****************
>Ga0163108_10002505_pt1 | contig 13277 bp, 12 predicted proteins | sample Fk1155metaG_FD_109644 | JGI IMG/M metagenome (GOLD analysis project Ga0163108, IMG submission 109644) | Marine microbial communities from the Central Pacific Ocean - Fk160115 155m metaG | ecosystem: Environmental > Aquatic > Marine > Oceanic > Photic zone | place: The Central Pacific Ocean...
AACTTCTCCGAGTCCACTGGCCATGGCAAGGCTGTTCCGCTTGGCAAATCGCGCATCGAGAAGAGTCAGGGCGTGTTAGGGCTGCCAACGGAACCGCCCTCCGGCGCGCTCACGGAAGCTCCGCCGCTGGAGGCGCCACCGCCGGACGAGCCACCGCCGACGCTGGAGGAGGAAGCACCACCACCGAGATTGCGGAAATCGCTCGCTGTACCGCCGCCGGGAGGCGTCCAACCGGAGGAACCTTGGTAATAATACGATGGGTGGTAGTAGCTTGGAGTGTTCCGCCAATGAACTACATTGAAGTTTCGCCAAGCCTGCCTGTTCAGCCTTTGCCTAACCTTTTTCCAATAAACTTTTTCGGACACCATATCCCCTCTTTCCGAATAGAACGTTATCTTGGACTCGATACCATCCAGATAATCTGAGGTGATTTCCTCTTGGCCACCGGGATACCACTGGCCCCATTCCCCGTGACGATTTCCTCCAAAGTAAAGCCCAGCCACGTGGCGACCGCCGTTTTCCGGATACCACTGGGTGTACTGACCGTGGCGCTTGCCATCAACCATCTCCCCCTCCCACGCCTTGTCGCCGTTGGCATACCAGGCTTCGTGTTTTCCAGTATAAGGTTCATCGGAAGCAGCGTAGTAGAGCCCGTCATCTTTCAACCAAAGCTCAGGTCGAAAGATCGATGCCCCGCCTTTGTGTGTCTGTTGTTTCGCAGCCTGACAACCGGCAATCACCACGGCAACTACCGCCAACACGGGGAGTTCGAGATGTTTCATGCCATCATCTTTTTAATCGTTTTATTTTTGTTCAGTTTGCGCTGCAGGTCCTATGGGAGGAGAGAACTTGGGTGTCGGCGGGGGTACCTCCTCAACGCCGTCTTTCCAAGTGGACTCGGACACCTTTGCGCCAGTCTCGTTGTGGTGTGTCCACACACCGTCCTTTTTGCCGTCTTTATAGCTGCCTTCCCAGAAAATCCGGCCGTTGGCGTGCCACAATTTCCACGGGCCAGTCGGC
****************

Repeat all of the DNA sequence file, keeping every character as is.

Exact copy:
>Ga0163108_10002505_pt1 | contig 13277 bp, 12 predicted proteins | sample Fk1155metaG_FD_109644 | JGI IMG/M metagenome (GOLD analysis project Ga0163108, IMG submission 109644) | Marine microbial communities from the Central Pacific Ocean - Fk160115 155m metaG | ecosystem: Environmental > Aquatic > Marine > Oceanic > Photic zone | place: The Central Pacific Ocean...
AACTTCTCCGAGTCCACTGGCCATGGCAAGGCTGTTCCGCTTGGCAAATCGCGCATCGAGAAGAGTCAGGGCGTGTTAGGGCTGCCAACGGAACCGCCCTCCGGCGCGCTCACGGAAGCTCCGCCGCTGGAGGCGCCACCGCCGGACGAGCCACCGCCGACGCTGGAGGAGGAAGCACCACCACCGAGATTGCGGAAATCGCTCGCTGTACCGCCGCCGGGAGGCGTCCAACCGGAGGAACCTTGGTAATAATACGATGGGTGGTAGTAGCTTGGAGTGTTCCGCCAATGAACTACATTGAAGTTTCGCCAAGCCTGCCTGTTCAGCCTTTGCCTAACCTTTTTCCAATAAACTTTTTCGGACACCATATCCCCTCTTTCCGAATAGAACGTTATCTTGGACTCGATACCATCCAGATAATCTGAGGTGATTTCCTCTTGGCCACCGGGATACCACTGGCCCCATTCCCCGTGACGATTTCCTCCAAAGTAAAGCCCAGCCACGTGGCGACCGCCGTTTTCCGGATACCACTGGGTGTACTGACCGTGGCGCTTGCCATCAACCATCTCCCCCTCCCACGCCTTGTCGCCGTTGGCATACCAGGCTTCGTGTTTTCCAGTATAAGGTTCATCGGAAGCAGCGTAGTAGAGCCCGTCATCTTTCAACCAAAGCTCAGGTCGAAAGATCGATGCCCCGCCTTTGTGTGTCTGTTGTTTCGCAGCCTGACAACCGGCAATCACCACGGCAACTACCGCCAACACGGGGAGTTCGAGATGTTTCATGCCATCATCTTTTTAATCGTTTTATTTTTGTTCAGTTTGCGCTGCAGGTCCTATGGGAGGAGAGAACTTGGGTGTCGGCGGGGGTACCTCCTCAACGCCGTCTTTCCAAGTGGACTCGGACACCTTTGCGCCAGTCTCGTTGTGGTGTGTCCACACACCGTCCTTTTTGCCGTCTTTATAGCTGCCTTCCCAGAAAATCCGGCCGTTGGCGTGCCACAATTTCCACGGGCCAGTCGGC